Saints for Our Times: St. Louis Bertrand brought faith to the New World

By Mary Lou Gibson

The voyages of Christopher Columbus to the New World that began in 1492 heralded the beginning of the expansion of the Spanish empire. The excitement of the discovery of a “New World” was at a fevered pitch in 1526 when a boy, Louis Bertrand (Luis Bertrán) was born in Valencia. Woodeene Koenig-Bricker writes in “365 Saints” that Louis was related to St. Vincent Ferrer through his father and was baptized in the same baptismal font as the saint.
Louis exhibited an exceptional sanctity in his young life and it came as no surprise to his family when he joined the Dominicans at age 18. He was ordained a priest three years later and was appointed master of novices a few years later. He held this office off and on for about 30 years. He became a famous preacher and counselor, teaching that prayer must always precede all other actions, including preaching and teaching.
Editor Michael Walsh writes in “Butler’s Lives of the Saints” that in 1557 Louis worked tirelessly to help the sick during the pestilence that raged in Valencia. It was about this time that he met St. Teresa of Avila who wrote to him about her plan to reform Carmel and he advised her on this project.
During these years in Valencia, Louis heard many stories of Spanish conquistadors traveling to the “New World” and reporting on the “savages” that lived there. Bernard Bangley writes in “Butler’s Lives of the Saints” that Louis grew more and more concerned about these people and yearned to preach the Gospel to them.
Finally in 1562 when he was 36, Louis left Spain and landed at Cartagena in New Granada (Colombia). He spoke only Spanish and preached to the Native Americans through an interpreter. There were reports that God granted him a gift of tongues so that the Indians could understand him. Another story told about him is that while preaching in Colombia, he was attacked by an armed man. When Louis made the Sign of the Cross over the weapon, it was transformed into a crucifix.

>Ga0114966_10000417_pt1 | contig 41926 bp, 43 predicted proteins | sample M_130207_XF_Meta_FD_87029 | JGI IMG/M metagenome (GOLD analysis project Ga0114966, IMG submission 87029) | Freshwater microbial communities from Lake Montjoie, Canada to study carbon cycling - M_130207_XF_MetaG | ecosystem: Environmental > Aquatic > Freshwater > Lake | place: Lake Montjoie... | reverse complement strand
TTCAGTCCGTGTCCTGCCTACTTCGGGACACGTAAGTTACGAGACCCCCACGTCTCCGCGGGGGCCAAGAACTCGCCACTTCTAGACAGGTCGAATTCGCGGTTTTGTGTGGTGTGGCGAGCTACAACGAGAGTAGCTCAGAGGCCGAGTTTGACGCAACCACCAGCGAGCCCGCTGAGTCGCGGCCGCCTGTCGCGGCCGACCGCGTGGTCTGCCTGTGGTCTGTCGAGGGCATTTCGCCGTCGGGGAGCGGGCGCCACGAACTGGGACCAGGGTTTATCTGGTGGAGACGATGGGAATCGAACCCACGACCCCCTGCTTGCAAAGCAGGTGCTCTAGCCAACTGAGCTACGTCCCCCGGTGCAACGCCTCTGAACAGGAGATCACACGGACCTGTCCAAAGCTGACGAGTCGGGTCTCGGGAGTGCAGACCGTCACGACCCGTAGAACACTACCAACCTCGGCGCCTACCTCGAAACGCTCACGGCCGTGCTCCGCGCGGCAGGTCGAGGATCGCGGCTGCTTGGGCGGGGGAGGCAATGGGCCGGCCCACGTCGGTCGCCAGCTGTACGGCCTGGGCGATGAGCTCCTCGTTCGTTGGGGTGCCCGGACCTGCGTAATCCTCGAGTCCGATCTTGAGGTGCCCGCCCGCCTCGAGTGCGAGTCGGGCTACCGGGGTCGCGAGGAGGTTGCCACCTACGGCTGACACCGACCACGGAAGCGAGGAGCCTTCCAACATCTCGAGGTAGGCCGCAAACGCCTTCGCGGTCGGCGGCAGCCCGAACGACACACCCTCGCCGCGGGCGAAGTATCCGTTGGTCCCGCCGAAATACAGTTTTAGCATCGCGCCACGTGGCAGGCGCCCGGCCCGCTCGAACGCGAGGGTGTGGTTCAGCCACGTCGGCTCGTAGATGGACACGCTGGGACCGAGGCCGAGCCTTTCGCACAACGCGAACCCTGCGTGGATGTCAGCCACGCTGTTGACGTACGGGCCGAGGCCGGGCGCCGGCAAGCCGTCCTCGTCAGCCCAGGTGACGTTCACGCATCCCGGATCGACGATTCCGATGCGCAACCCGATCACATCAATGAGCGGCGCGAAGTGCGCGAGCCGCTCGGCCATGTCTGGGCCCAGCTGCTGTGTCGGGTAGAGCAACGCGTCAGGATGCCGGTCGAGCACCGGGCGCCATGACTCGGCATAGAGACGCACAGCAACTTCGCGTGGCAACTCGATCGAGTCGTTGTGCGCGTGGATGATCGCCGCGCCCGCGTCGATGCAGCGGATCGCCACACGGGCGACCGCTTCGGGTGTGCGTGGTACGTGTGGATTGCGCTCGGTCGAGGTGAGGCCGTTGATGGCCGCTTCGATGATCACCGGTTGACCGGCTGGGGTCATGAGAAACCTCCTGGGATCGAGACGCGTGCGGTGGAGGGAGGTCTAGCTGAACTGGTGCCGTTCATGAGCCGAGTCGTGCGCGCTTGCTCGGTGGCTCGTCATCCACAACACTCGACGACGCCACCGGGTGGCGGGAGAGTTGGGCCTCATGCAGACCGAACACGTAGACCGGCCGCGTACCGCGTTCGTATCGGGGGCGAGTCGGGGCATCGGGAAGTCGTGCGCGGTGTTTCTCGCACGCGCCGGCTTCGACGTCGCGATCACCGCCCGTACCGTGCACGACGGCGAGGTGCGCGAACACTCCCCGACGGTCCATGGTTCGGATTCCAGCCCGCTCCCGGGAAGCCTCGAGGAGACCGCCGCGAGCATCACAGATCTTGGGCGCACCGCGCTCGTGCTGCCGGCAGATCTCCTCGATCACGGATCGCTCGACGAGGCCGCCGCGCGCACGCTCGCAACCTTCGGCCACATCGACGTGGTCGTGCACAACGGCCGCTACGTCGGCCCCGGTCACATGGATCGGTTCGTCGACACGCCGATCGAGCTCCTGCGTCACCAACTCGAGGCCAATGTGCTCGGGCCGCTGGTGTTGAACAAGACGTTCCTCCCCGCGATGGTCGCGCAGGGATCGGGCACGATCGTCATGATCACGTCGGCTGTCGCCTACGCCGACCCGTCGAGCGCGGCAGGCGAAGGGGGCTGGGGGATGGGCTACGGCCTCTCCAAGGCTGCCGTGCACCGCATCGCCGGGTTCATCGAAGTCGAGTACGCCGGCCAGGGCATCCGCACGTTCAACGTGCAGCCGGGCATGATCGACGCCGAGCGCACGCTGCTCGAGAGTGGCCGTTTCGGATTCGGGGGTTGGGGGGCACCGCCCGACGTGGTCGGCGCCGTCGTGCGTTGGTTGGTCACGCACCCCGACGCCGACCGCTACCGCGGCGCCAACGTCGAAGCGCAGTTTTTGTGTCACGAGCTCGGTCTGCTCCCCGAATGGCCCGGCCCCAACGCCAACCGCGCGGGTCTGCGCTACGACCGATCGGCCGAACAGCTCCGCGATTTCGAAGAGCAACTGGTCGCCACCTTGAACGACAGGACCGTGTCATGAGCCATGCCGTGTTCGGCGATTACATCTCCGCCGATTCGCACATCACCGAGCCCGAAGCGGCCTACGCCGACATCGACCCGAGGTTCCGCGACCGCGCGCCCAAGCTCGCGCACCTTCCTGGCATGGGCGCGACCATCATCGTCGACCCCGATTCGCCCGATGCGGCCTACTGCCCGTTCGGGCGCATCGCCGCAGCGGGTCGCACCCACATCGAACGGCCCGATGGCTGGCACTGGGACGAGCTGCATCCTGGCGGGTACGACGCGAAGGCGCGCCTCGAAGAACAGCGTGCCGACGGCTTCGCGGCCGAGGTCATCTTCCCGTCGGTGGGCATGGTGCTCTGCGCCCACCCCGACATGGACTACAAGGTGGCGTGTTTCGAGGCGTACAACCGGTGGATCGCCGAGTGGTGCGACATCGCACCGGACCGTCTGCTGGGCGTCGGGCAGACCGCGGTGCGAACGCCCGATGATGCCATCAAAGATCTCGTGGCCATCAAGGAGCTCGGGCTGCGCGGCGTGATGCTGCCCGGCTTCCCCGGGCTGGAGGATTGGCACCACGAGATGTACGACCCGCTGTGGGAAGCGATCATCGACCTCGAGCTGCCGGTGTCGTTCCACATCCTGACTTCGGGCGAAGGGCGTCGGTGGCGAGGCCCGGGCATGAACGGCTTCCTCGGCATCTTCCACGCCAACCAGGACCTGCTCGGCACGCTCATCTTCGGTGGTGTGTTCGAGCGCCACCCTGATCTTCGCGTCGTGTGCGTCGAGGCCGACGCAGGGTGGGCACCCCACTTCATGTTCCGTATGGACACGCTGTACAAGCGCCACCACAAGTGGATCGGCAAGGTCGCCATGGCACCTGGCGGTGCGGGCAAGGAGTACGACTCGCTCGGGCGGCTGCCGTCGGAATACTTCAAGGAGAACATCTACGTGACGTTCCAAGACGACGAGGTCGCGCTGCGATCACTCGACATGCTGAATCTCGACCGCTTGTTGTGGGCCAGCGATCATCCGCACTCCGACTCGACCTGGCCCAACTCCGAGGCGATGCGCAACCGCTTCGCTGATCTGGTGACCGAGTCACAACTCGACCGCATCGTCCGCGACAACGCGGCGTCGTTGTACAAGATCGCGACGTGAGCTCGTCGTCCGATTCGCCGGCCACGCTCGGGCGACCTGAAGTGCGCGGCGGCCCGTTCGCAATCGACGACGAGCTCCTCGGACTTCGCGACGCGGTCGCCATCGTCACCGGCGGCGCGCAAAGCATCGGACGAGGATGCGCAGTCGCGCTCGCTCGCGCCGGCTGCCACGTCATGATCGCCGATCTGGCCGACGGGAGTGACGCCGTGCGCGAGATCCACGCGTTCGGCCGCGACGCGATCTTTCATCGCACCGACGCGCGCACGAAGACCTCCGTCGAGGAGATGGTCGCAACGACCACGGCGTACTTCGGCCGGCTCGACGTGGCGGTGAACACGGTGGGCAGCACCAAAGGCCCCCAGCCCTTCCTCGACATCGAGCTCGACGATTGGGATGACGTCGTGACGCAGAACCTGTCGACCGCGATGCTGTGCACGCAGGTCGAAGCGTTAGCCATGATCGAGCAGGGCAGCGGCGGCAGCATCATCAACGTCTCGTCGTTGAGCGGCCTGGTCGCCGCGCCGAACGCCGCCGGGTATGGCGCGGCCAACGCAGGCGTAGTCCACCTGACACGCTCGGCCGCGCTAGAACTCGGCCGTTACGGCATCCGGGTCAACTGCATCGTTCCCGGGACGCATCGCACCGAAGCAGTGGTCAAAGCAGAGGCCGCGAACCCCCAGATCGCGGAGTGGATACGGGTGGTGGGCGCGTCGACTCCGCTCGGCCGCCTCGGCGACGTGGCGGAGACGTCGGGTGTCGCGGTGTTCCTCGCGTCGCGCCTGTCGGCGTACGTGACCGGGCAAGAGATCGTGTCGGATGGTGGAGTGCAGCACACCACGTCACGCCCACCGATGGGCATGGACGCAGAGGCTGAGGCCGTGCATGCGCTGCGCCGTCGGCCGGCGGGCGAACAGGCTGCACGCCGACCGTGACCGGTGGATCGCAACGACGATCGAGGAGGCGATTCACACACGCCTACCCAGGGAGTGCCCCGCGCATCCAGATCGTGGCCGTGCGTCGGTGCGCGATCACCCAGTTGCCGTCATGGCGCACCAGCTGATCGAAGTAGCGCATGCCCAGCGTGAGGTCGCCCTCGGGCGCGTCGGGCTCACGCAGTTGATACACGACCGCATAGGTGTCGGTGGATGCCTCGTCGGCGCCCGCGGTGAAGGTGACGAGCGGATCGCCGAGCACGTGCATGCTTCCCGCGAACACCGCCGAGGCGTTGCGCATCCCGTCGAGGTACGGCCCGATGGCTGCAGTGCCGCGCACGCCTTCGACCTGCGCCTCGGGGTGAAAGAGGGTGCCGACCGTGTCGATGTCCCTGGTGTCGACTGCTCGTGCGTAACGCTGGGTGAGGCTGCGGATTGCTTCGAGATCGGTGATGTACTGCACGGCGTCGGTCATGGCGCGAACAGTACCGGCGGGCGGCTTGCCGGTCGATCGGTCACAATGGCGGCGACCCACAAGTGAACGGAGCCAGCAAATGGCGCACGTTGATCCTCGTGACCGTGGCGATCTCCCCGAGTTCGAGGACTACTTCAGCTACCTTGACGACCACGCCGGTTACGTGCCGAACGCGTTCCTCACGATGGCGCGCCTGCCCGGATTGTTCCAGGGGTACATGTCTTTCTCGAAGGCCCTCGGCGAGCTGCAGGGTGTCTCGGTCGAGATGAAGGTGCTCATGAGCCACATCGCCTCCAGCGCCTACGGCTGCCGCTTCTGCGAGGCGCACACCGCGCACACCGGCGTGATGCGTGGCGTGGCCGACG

According to Walsh, Louis converted thousands of souls in the next three years in the Isthmus of Panama and the province of Cartegena. He visited the Caribs of the Leeward Islands, San Tomé in the Virgin Islands, and San Vincente in the Windwards, before returning to Colombia.
Louis was shocked and deeply upset by the avarice and cruelty of the Spanish adventurers to the natives and was one of the first to criticize their practices. After seven years of missionary work, Louis returned to Spain to plead the cause of the oppressed Indians, but he was not successful and was not permitted to return and labor among them.
He spent the rest of his life in Valencia training many excellent preachers who succeeded him in the mission work in the new world. The first lesson he gave his priests was that humble and fervent prayer must always be the principal preparation for the preaching: “for words without works never have power to touch or change hearts.”
He preached his last sermon in the Valencia cathedral in 1580. He was carried from the pulpit to his bed where he spent the next several months with a painful illness. Louis died on Oct. 9, 1581.
He was canonized in 1671 by Pope Clement X. A statue of St. Louis is on the north Colonnade of St. Peter’s Basilica in Rome. He is the patron of Colombia.

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